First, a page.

New Zealand’s megathrust earthquake problem


Scientists are drilling into the tectonic plate boundary off the coast of the North Island. They are trying to find out how close it is to rupturing and looking for clues to indicate levels of tectonic stress.

This is not something anyone should be surprised about. As a nation straddling an active tectonic plate boundary with both strike slip and dipping tectonic plate interface, we are subject to a range of future seismic hazards that at the moment are low risk, high consequence. Those unfortunately are drifting gradually towards high probability/high consequence – the longer it takes for one to happen the worse it will be when it happens.

This is why much research is underway both on land and at sea to understand the hazard posed by the tectonic plate boundary. Not only that, but to also understand how the tectonic interface works, whether there are geophysical or geochemical changes happening in the rock strata that might indicate how much time we have left.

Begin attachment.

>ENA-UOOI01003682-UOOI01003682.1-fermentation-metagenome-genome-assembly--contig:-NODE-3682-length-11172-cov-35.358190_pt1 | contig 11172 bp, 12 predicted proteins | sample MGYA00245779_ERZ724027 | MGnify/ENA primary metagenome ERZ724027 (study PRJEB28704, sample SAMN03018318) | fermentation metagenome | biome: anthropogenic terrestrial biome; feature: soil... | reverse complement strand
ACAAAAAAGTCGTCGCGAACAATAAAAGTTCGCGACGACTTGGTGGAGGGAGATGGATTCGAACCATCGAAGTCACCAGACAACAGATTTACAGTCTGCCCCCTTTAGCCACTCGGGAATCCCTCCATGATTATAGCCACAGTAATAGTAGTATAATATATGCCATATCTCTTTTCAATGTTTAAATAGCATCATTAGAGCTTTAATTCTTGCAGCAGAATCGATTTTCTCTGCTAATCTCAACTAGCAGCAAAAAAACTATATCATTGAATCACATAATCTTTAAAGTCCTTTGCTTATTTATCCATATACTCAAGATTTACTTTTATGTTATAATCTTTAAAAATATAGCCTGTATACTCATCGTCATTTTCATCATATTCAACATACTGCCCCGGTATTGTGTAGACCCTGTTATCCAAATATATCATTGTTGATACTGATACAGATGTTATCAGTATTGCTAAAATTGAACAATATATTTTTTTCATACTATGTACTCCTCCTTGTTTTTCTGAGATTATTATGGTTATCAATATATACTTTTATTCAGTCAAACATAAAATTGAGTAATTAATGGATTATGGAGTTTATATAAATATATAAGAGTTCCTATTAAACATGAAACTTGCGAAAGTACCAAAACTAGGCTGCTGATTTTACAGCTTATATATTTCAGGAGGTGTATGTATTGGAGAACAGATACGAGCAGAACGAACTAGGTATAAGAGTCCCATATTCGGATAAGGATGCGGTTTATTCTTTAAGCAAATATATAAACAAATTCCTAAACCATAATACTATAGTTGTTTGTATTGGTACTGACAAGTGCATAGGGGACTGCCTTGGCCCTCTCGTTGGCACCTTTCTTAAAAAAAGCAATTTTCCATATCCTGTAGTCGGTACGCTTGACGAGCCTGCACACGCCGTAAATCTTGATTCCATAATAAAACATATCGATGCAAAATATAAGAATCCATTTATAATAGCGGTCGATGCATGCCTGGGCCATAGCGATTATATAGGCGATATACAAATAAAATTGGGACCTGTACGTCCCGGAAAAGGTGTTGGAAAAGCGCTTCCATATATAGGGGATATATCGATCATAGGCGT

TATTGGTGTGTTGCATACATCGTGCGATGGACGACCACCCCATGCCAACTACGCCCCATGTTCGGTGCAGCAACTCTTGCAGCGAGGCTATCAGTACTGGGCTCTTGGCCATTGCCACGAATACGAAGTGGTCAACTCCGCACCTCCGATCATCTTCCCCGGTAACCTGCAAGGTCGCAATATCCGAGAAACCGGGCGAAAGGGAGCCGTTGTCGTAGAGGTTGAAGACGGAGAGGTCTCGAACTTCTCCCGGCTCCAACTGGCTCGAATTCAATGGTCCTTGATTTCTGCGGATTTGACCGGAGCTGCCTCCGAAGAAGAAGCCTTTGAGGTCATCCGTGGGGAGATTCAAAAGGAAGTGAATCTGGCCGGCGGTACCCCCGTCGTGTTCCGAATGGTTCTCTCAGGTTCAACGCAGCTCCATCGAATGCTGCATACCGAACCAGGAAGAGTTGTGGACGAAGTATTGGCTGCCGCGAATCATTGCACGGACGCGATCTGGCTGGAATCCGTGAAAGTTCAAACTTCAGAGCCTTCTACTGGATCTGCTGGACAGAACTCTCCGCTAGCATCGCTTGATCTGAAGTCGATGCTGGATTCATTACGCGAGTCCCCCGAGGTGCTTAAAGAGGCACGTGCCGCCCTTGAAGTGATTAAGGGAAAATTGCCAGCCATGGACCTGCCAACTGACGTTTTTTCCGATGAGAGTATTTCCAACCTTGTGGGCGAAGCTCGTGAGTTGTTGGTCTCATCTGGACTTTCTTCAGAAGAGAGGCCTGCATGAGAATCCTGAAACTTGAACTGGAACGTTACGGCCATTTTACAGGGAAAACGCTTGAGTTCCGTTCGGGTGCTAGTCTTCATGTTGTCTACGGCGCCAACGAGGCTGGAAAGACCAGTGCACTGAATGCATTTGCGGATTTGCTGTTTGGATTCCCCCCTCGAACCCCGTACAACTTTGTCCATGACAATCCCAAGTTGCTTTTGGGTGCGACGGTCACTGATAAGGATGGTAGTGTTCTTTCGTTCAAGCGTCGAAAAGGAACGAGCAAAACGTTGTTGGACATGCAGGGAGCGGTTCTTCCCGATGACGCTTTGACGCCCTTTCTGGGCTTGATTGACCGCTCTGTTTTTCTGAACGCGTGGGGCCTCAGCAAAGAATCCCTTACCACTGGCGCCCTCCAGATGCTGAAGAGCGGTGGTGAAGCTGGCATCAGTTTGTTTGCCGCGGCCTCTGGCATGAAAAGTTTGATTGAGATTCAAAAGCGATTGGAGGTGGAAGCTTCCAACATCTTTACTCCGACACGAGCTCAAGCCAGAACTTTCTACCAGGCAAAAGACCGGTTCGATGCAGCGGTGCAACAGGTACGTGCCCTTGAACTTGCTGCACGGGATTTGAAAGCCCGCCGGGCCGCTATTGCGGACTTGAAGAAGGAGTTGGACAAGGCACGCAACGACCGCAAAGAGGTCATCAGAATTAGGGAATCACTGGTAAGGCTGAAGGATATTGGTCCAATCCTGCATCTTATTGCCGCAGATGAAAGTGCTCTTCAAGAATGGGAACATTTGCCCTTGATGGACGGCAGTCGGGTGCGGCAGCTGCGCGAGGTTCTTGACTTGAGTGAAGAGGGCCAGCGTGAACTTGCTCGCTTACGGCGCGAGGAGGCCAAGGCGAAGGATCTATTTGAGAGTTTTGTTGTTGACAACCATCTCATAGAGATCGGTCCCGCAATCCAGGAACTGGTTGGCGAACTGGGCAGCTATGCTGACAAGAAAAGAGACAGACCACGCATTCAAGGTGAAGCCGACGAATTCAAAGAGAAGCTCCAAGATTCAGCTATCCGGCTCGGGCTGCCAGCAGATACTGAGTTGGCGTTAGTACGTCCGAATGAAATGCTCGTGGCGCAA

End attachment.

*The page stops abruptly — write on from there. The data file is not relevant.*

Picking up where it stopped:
A megathrust earthquake is one involving a large segment of dipping tectonic plate boundary that ruptures at once. Examples include the Tohoku magnitude 9.0 off the coast of Japan in 2011, the 2004 Sunda earthquake that unleashed a magnitude 9.3 earthquake. New Zealand has not had a megathrust earthquake in recent centuries.

This would be a devastating event if it happened in New Zealand. The energy released in the event would be immense – possibly 2000 times more than the It would involve the Hikurangi Trench rupturing from off the east coast of the South Island up past East Cape. The potential magnitude of the earthquake could be anywhere between M8.5 and M9.0. It would involve probably 5 minutes of sustained shaking – 3 minutes longer than the 2016 Kaikoura earthquake and comparable in length to the 2010 Chilean M8.8 event.

The earthquake would very likely trigger a tsunami. The major megathrust earthquakes of the last century have all triggered destructive tsunami – the worst in terms of casualties and overall damage without doubt being the 2004 Sunda event and the 2011 Tohoku event.

The message for coastal areas of New Zealand since the Kaikoura earthquake has not changed: LONG (lasting more than a minute) AND STRONG (can’t stand up)? GET GONE. And for all people caught in an earthquake that is not over in a few seconds and especially if at that point it seems to intensify, the message is “DROP (to your knees). COVER (under a doorway or desk). HOLD (on)”.

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